In the process of going mouth-to-ear, Watershed also has gone hand-to-mouth. Tonight, the group celebrates 10 years of Black Box and beyond with an 8 p.m. benefit reading and celebration at the Washington Project for the Arts.
The reading will feature Myra Sklarew, Josephine Jacobson, Connie Carter, E. Ethelbert Miller and Roberto Vargas, as well as tapes of several of the major poets the Watershed Foundation has recorded who have since died, including Muriel Rukeyser and Kenneth Rexroth.
The funding situation, says Austin, is "thin but not grim. Federal support, which has always been essential, is down about 40 percent. Offsetting that we now have 13 corporate contributors, none of them big, but it all helps. We just got our first major foundation grant -- $20,000. The benefit is the kickoff for some serious fund raising from individuals, which we've never done. In the whole nonprofit private sector, whether it's arts or social welfare, 80 percent of the money normally comes from individual contributors. With poetry, that's difficult because the people who care about it tend to be poets, or friends of poets, and they don't have a lot of money."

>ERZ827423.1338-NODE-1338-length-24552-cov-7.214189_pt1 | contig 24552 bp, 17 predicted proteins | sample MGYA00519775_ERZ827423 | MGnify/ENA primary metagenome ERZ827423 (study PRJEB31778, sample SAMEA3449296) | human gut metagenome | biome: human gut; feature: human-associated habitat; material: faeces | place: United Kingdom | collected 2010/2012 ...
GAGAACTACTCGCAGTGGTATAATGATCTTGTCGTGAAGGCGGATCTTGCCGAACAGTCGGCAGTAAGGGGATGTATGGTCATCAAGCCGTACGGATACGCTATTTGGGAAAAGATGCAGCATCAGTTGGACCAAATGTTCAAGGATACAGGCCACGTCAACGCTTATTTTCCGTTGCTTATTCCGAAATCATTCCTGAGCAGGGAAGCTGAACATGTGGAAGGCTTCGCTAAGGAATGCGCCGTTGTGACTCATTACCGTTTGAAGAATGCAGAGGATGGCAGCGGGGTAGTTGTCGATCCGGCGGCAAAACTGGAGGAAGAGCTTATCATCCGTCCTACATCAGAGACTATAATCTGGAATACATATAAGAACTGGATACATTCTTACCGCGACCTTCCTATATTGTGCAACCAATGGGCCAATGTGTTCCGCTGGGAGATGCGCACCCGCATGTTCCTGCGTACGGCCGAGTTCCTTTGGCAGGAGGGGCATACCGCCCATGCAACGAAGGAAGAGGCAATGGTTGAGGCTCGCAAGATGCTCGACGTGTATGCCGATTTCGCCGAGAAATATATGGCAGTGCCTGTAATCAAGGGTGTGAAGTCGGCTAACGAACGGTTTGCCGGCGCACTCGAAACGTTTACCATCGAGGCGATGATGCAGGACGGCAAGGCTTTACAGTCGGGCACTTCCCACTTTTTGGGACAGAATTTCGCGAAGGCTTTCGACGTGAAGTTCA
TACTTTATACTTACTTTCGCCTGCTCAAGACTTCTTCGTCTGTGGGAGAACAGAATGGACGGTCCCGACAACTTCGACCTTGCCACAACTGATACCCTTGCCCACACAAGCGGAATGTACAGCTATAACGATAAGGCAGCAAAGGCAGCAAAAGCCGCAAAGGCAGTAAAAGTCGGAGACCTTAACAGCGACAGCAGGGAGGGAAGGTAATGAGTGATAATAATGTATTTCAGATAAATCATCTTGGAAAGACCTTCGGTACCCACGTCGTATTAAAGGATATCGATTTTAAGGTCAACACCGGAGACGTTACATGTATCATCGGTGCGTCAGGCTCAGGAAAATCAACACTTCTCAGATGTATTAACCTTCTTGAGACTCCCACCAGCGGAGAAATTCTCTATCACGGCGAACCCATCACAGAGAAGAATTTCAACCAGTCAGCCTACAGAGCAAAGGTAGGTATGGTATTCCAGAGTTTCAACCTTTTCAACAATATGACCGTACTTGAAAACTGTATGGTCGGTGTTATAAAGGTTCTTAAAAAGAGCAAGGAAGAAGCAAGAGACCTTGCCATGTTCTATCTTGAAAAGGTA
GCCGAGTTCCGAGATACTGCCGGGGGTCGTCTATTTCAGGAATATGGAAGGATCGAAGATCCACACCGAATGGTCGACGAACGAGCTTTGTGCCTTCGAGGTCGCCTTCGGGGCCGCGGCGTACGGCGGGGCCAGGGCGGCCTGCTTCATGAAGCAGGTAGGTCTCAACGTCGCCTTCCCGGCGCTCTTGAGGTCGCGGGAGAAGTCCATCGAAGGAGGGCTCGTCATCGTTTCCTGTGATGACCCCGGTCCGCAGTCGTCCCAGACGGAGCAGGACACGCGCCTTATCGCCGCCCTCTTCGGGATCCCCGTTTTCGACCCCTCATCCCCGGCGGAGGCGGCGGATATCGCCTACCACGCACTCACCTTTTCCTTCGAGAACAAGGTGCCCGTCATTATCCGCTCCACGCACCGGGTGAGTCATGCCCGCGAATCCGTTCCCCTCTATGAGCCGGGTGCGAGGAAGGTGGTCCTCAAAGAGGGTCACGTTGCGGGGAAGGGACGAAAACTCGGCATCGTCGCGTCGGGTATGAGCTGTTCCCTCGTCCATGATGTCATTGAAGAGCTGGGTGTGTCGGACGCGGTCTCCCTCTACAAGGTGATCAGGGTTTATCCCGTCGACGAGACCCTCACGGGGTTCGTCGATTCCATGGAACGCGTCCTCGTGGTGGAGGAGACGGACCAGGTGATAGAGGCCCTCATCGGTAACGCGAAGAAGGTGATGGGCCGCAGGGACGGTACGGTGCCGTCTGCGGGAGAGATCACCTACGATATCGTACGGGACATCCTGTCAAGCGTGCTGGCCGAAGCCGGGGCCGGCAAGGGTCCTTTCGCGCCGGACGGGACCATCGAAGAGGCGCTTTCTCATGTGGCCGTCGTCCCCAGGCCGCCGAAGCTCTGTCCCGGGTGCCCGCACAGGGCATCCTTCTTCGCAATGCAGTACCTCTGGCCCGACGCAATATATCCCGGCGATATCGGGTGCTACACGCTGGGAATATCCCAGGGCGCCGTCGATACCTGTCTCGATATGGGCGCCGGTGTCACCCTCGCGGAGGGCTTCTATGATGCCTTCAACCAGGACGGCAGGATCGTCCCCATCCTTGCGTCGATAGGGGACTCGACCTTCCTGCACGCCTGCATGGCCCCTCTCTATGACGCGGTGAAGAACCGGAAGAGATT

Watershed's battles for acceptance have been fought on several fronts, including the home front. "Where there's a real prejudice against granting an equal legitimacy to what we do, as opposed to 'publishing' a book, comes not in the general audience but in sophisticated literary people who collect books and say, 'Well, yes, nice . . . but I have to hold the book in my hand.' That's wacky or, worse, book fetishism," Austin says.
"My own view is that the poem lives best in the voice. We're reaching the point where books are useful to preserve the work of poets who have passed on and in classrooms and for scholars, but I'd rather listen. Some work is non-oral or anti-oral but that's a minority of what's being written."